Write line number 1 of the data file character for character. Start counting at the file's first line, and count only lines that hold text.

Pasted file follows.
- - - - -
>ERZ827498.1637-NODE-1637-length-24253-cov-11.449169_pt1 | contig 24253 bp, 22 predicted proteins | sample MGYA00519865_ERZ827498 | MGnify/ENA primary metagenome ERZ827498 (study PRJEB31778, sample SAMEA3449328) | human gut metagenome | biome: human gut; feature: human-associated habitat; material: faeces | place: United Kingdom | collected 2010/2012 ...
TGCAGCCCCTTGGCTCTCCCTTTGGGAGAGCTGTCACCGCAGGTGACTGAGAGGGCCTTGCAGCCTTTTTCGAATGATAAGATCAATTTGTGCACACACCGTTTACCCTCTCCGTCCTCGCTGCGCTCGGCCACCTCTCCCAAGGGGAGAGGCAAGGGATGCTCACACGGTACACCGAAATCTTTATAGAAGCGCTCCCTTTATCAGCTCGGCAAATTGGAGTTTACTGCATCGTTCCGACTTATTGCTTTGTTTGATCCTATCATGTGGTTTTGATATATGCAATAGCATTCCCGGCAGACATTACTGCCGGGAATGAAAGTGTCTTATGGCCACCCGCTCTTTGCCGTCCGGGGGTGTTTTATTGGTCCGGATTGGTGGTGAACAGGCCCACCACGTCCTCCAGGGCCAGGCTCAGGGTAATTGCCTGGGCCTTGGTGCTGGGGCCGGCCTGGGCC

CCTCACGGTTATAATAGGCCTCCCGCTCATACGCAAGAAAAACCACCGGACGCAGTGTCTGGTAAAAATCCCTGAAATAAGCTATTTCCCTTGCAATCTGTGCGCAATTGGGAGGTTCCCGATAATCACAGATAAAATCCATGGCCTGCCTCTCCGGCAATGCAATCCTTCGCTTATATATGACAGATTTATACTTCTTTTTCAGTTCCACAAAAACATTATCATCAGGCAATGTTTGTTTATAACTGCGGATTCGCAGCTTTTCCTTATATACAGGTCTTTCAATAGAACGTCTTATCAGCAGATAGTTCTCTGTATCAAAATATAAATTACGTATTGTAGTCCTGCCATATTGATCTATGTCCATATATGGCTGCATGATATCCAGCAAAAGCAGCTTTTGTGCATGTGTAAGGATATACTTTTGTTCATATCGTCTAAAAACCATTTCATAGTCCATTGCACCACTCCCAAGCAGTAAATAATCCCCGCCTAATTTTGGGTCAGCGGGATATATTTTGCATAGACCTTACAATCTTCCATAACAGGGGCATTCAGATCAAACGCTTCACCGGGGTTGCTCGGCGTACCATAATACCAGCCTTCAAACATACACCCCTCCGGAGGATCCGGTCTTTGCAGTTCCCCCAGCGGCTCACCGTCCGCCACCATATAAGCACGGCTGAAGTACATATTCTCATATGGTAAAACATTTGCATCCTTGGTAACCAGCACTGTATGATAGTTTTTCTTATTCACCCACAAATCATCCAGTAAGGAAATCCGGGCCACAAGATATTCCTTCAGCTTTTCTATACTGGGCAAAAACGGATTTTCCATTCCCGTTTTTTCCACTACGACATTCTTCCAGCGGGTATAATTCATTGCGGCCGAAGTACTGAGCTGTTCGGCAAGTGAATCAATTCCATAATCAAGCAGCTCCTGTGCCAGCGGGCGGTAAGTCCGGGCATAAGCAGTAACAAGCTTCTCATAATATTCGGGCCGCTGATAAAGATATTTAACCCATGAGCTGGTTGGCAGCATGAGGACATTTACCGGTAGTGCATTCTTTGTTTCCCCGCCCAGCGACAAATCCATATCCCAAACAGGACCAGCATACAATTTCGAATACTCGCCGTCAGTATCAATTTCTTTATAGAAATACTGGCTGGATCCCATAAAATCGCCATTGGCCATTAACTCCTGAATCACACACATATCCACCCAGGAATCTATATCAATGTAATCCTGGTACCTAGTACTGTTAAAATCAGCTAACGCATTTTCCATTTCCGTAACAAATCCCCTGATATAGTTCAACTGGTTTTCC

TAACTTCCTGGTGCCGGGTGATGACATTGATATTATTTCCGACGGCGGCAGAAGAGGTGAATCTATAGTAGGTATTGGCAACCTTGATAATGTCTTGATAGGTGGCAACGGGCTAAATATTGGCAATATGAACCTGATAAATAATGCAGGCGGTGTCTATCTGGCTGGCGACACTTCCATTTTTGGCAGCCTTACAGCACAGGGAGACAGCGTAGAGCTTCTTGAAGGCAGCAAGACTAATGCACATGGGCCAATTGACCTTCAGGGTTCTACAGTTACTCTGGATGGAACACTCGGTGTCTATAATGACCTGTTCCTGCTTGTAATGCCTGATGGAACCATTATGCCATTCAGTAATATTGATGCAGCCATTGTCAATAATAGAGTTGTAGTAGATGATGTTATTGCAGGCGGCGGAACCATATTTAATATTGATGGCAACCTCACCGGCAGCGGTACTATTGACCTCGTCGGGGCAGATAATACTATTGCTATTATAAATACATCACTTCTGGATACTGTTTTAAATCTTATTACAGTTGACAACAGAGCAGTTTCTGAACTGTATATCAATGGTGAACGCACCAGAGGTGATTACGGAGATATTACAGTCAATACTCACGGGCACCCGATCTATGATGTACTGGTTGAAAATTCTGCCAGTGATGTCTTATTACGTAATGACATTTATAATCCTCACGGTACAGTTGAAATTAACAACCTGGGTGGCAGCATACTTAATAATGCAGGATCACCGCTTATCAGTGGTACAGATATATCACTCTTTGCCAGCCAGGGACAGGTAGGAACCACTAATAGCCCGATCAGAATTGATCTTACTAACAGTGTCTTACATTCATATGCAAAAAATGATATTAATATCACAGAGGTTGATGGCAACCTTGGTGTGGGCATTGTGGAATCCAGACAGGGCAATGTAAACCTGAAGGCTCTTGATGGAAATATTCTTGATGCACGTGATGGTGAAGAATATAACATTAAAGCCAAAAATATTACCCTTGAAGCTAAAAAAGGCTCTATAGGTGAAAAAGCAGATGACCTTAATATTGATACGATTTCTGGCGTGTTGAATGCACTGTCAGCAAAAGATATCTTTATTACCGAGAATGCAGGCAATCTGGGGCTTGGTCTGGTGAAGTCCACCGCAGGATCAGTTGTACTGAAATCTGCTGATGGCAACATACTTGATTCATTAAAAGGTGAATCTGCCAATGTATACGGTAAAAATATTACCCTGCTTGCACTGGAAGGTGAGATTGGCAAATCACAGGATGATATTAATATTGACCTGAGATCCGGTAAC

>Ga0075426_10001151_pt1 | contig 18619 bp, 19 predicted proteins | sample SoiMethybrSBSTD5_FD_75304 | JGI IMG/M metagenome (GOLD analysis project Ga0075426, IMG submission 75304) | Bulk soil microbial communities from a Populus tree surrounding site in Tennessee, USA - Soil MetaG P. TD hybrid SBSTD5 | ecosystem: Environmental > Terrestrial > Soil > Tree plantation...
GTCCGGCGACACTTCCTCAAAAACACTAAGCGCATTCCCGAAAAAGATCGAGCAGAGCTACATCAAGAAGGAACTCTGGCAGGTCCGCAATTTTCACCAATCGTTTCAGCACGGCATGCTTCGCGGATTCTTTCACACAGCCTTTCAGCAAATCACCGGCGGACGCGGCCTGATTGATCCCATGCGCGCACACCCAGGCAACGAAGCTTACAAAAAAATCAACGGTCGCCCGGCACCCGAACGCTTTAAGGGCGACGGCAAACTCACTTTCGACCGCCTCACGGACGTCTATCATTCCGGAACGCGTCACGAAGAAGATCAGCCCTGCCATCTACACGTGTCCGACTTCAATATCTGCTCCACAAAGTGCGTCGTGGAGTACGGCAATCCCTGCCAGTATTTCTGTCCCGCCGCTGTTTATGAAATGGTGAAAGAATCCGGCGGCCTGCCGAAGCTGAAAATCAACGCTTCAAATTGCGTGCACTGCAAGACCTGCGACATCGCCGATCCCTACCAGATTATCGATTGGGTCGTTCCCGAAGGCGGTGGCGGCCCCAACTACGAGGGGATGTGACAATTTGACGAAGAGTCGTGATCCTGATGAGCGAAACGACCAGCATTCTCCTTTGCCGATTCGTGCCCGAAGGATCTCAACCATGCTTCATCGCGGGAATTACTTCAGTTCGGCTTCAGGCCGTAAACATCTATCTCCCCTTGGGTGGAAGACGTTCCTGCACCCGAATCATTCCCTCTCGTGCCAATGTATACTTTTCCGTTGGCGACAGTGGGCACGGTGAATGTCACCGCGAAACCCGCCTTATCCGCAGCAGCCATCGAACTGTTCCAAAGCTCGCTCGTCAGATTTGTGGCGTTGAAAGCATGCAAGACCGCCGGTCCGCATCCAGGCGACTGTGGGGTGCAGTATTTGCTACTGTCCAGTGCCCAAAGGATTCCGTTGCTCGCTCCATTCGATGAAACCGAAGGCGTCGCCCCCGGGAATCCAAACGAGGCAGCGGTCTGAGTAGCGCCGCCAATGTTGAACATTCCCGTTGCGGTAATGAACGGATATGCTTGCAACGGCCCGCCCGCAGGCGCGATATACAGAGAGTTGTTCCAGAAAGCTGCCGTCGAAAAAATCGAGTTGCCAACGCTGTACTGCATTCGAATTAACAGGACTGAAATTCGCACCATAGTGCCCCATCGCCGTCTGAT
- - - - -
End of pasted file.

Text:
>ERZ827498.1637-NODE-1637-length-24253-cov-11.449169_pt1 | contig 24253 bp, 22 predicted proteins | sample MGYA00519865_ERZ827498 | MGnify/ENA primary metagenome ERZ827498 (study PRJEB31778, sample SAMEA3449328) | human gut metagenome | biome: human gut; feature: human-associated habitat; material: faeces | place: United Kingdom | collected 2010/2012 ...